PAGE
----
Home fires may not burn as often under strict new air-quality laws

While stopping short of advising Bay Area residents to hold their breath, clean air experts say they expect more pollution warnings this winter as stricter federal air-quality standards kick in.

U.S. Environmental Protection Agency regulations, poised to take effect in December, would cut by half the amount of miniscule particles — known as particulate matter — allowed in the air in a 24-hour period before an advisory must be issued, according to experts.

Wood-burning fireplaces and vehicle emissions — especially on cold, still nights — are the primary dangers, said Terry Lee, spokeswoman for Breath California, a non-profit formerly associated with the American Lung Association of California. “It has been shown in numerous studies that when we exceed federal and state air quality standards for particulate matter, there is an increase in respiratory stress, hospital admissions and even premature death” in extreme cases, Lee said.

The more rigorous standard is likely to trigger multiple air advisories, unseen in the Bay Area since 2002, Bay Area Air Quality Management District records show. Ordinances promoted by the district and adopted by many Bay Area cities in past years have required new and sometimes remodeled homes to have low- or no-emission fireplaces, which has reduced pollution noticeably, said Luna Salaver, district spokeswoman.

Natural filters in the human nose and lungs are helpless against the microscopic particles, which embed themselves in the respiratory system, Lee said. “The particles can’t be coughed out,” she said. The most vulnerable include children, seniors and those with asthma, emphysema or other breathing problems.

The holidays are favorite times to stoke the hearth with family around, but with 1.5 million homes with fireplaces in the Bay Area, clean air experts are calling on residents to abstain from lighting up, or show restraint.

The district’s winter Spare the Air Tonight program will run Nov. 20 through Feb. 16, 2007. On days when pollution exceeds the new 35 micrograms per cubic meter level, a warning will be issued, officials said.

ecarpenter@examiner.com

newsUS

If you find our journalism valuable and relevant, please consider joining our Examiner membership program.
Find out more at www.sfexaminer.com/join/

Just Posted

Giants second baseman Donovan Solano scores on a double in the seventh inning against the Dodgers at Oracle Park on July 29. (Chris Victorio/Special to The Examiner)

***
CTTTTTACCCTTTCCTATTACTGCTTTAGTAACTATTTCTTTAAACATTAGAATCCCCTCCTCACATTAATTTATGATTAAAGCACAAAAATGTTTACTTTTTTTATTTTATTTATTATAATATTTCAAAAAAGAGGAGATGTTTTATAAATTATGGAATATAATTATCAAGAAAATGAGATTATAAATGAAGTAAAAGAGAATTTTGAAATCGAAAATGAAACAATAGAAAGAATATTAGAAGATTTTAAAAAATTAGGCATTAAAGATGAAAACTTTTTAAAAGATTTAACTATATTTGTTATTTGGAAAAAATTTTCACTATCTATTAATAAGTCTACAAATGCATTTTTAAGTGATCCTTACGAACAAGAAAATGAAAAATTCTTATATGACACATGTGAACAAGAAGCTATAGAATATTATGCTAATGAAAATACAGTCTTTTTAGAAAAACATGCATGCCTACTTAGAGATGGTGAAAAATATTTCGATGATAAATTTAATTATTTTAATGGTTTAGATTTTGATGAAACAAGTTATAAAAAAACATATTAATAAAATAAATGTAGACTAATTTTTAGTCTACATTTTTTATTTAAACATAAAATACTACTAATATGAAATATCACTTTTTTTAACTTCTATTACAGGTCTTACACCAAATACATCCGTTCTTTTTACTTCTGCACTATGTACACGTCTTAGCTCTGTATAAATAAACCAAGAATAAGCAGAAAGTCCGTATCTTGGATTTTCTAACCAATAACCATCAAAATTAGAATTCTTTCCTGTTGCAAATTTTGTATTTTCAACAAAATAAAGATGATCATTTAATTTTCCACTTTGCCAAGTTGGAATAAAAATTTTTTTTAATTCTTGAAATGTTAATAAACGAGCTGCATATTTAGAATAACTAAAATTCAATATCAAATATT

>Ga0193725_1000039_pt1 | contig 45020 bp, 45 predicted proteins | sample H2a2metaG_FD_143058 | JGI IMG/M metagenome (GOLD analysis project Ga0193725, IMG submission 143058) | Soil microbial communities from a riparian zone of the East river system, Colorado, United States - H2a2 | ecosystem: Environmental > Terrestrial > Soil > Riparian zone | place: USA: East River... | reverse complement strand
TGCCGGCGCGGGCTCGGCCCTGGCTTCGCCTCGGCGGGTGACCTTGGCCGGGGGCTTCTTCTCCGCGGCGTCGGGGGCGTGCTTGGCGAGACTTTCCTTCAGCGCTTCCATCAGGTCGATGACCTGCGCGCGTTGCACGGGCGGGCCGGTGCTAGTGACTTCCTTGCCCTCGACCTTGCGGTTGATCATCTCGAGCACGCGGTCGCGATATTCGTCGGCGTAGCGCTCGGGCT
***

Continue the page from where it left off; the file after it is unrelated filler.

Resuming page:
Will the Giants make the playoffs? Kris Bryant may be the answer

By Chris Haft Special to The Examiner You’d be hard-pressed to find… Continue reading

Tiffany Carter, owner of Boug Cali West Coast Creole Shack in San Francisco’s La Cocina Marketplace, was dismayed by gentrification she found when she returned to her hometown to start a business. (Kevin N. Hume/The Examiner)
SF Black Wallstreet: Helping residents build wealth, reclaim spaces they’ve had to leave

Tiffany Carter moved back to her hometown of San Francisco five years… Continue reading

A prescribed fire at Sequoia and Kings Canyon National Parks was conducted in June 2016 to reduce hazardous fuel loading, increase watershed health, and restore the natural fire cycle in the Redwood Canyon area ecosystem. (Photo courtesy Rebecca Paterson/National Park Service)
Experts, UC scientists discuss wildfires in the state’s riskiest regions

Wildfires are nothing new in California’s history, but the magnitude and frequencies… Continue reading

Fourth-grade students at Lucerne Valley Elementary School don masks and Western wear for a “Walk Through California” history day during in-person instruction. (Courtesy of Krystal Nelson)
Confusion over mask mandate for California schools sparks tension between districts and parents

By Diana Lambert EdSource Shifting rules around mask mandates at schools are… Continue reading

In his extensive filming of The City during the pandemic, Eric Goodfield said he has been “observing how the environment affects the behavior of people.” (Kevin N. Hume/The Examiner)
Filmmaker Eric Goodfield fixes lens on SF’s COVID days

140 days of shooting in The City made for ‘greatest adventure’

Most Read